Simply utter the word "Halloween," and a number of images will come to mind-Jack-o-lanterns glittering on doorsteps with crooked, leering grins; wily black cats skulking silently in the shadows; young children roaming darkened streets dressed as witches and demons. Celebrated each year on Oct. 31, Halloween is a day shrouded in superstition, magic and lore. But many people aren't aware of the rich, complex history surrounding this popular holiday. Where did Halloween come from, and why do we still practice it today?
The holiday traces its roots back more than 2,000 years to the Celts, a group of people who lived in the present-day United Kingdom, Ireland and northern France. In an ancient festival called Samhain, held every year around the first of November, the Celts ushered in the Gaelic New Year by adorning themselves in costumes fashioned from animal skins and lighting sacred bonfires to ward off the dead.
When the influence of Christianity spread throughout the European continent during the 800s, many pagan Celtic traditions were adopted into Christian practice, where they existed in modified form. For example, "All-Saints' Day," the Christian festival of the dead, featured many of the same rituals as Samhain, such as bonfires, parades and, costumes. Also called "All-hallowmas," All-Saints' Day was held on Nov. 1, and the night before was known as "All-hallowmas Eve," and, eventually, Halloween.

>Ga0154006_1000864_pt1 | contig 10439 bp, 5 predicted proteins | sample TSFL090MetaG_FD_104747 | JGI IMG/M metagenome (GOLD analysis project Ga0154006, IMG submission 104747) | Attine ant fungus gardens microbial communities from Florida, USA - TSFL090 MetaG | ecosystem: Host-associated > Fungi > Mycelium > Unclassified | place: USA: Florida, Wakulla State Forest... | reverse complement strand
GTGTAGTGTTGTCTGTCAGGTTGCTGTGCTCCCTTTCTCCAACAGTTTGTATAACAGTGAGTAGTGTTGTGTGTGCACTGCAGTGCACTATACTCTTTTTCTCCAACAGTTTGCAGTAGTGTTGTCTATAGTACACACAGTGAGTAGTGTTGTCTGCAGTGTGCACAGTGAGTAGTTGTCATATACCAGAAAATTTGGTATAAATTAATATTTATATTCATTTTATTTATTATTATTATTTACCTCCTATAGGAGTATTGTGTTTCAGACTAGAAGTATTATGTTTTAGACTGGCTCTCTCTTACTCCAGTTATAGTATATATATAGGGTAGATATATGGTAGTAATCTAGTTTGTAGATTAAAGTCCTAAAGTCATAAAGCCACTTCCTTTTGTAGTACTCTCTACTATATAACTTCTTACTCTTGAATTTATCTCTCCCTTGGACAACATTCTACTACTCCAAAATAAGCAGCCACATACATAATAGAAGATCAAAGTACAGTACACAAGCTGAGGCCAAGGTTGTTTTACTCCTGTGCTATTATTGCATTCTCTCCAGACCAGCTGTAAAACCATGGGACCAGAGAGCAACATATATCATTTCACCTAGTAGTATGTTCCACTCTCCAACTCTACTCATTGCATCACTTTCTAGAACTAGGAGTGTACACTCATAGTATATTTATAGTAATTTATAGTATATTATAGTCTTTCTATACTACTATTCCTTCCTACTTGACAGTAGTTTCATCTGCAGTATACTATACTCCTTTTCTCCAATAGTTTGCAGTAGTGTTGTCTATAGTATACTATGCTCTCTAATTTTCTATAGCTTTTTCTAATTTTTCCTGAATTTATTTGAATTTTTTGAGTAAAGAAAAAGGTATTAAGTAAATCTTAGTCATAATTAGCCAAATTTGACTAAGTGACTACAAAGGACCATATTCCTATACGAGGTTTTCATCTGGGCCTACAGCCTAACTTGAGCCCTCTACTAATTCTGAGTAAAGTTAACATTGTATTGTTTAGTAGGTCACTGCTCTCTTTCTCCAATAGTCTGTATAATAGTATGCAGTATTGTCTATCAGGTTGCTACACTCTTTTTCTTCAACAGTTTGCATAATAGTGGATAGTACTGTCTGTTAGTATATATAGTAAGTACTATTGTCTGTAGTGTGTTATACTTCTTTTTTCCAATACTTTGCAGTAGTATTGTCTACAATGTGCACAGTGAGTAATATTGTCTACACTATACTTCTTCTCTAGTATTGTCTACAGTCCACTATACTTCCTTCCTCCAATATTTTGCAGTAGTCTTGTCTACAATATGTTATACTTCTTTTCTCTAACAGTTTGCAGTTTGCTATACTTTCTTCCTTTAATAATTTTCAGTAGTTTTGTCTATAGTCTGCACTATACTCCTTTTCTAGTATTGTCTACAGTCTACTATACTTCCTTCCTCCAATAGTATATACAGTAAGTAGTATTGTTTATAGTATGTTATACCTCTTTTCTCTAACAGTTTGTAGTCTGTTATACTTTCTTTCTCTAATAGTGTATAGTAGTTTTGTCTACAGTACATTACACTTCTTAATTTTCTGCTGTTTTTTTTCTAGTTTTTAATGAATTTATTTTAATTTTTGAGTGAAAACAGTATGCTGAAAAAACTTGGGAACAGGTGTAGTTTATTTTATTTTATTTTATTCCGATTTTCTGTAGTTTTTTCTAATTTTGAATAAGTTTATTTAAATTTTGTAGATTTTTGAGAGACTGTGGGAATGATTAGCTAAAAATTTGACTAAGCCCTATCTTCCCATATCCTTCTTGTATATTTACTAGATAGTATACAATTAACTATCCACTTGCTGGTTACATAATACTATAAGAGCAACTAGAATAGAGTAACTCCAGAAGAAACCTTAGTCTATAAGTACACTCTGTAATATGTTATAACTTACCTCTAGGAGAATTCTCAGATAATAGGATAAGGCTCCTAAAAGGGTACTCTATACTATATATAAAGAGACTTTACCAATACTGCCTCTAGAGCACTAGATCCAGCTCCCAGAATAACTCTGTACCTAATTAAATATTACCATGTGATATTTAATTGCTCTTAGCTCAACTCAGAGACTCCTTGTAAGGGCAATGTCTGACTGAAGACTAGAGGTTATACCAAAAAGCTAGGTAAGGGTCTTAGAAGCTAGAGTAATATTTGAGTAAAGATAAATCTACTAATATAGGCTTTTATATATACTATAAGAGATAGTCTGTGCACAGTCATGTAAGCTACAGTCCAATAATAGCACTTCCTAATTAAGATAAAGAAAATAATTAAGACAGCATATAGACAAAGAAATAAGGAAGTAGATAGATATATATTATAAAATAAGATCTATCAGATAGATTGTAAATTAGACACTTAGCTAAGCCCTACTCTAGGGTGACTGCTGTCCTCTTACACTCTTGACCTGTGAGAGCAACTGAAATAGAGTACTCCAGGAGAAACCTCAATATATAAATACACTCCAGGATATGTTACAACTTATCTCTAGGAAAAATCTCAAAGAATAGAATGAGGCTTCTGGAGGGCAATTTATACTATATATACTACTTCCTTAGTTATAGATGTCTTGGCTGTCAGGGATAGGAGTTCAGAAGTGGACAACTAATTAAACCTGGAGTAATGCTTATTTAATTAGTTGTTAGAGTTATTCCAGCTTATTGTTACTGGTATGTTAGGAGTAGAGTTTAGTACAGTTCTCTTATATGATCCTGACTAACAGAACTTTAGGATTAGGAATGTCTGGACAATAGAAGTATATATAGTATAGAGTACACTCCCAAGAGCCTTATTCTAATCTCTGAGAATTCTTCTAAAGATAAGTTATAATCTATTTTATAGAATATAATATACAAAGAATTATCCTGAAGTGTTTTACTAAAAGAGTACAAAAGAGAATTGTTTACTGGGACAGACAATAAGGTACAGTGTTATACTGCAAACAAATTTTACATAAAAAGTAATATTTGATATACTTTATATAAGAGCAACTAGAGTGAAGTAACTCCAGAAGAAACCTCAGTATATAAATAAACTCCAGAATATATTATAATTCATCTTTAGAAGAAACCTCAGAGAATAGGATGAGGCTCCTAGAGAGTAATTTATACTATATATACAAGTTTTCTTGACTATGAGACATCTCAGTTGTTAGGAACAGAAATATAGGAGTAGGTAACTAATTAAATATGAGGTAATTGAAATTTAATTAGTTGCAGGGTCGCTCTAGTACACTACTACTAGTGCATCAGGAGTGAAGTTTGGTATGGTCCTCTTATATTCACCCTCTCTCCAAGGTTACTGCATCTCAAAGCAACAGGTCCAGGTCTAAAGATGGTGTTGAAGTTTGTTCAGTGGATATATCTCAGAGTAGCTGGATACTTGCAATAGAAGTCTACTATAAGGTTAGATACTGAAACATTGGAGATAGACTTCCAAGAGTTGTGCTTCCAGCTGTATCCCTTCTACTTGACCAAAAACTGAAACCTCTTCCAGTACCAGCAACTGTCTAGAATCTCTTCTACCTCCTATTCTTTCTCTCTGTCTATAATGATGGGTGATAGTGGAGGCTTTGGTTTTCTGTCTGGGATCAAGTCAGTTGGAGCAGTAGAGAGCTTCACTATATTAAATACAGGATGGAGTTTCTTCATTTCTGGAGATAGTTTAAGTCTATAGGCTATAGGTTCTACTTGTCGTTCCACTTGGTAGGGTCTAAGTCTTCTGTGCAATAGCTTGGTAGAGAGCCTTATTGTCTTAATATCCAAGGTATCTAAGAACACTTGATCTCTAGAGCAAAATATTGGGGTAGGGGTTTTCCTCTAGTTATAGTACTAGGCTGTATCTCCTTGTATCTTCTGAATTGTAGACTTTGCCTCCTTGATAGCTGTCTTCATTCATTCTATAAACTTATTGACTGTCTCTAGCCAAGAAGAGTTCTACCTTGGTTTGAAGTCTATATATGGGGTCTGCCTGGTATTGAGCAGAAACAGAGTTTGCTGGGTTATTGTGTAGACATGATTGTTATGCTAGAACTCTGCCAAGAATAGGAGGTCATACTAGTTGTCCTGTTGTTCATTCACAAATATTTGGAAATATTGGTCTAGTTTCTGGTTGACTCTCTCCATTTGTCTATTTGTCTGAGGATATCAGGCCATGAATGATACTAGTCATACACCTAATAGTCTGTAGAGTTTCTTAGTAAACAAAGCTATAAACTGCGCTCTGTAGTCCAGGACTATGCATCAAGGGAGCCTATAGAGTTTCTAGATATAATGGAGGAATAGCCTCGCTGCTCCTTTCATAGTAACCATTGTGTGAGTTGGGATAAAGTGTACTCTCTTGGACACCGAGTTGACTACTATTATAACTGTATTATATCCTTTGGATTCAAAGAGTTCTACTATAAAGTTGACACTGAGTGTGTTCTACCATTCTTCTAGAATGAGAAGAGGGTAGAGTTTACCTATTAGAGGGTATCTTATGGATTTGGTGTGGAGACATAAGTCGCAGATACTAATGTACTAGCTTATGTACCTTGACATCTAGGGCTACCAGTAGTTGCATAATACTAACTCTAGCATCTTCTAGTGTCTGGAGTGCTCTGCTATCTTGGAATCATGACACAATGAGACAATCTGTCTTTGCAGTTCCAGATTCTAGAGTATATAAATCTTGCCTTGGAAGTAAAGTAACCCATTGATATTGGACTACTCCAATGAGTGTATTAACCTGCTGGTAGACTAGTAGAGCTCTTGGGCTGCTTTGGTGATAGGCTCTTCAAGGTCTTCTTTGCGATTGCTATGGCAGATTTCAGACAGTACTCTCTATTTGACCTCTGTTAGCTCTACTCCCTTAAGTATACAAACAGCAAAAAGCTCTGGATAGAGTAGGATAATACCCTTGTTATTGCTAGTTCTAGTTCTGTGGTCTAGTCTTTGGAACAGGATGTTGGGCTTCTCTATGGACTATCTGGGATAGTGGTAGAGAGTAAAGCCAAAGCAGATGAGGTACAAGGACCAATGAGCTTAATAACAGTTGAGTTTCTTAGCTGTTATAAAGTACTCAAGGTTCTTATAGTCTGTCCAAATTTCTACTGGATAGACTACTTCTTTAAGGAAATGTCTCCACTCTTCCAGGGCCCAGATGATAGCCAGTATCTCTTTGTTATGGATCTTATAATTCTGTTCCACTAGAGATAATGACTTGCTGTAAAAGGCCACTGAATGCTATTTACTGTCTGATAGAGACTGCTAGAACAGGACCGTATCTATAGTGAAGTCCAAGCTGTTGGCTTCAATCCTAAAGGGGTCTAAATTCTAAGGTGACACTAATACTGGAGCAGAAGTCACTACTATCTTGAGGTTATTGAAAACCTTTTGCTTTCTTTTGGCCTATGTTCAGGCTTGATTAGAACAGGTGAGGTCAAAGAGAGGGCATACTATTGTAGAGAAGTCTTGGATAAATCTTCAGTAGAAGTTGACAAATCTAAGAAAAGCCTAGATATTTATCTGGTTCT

Halloween reached the shores of America in the mid-1800s, when a large influx of Irish and English immigrants reached the United States. Drawing from old religious practices and folklore, these immigrants helped to popularize many of the Halloween traditions we know and cherish today.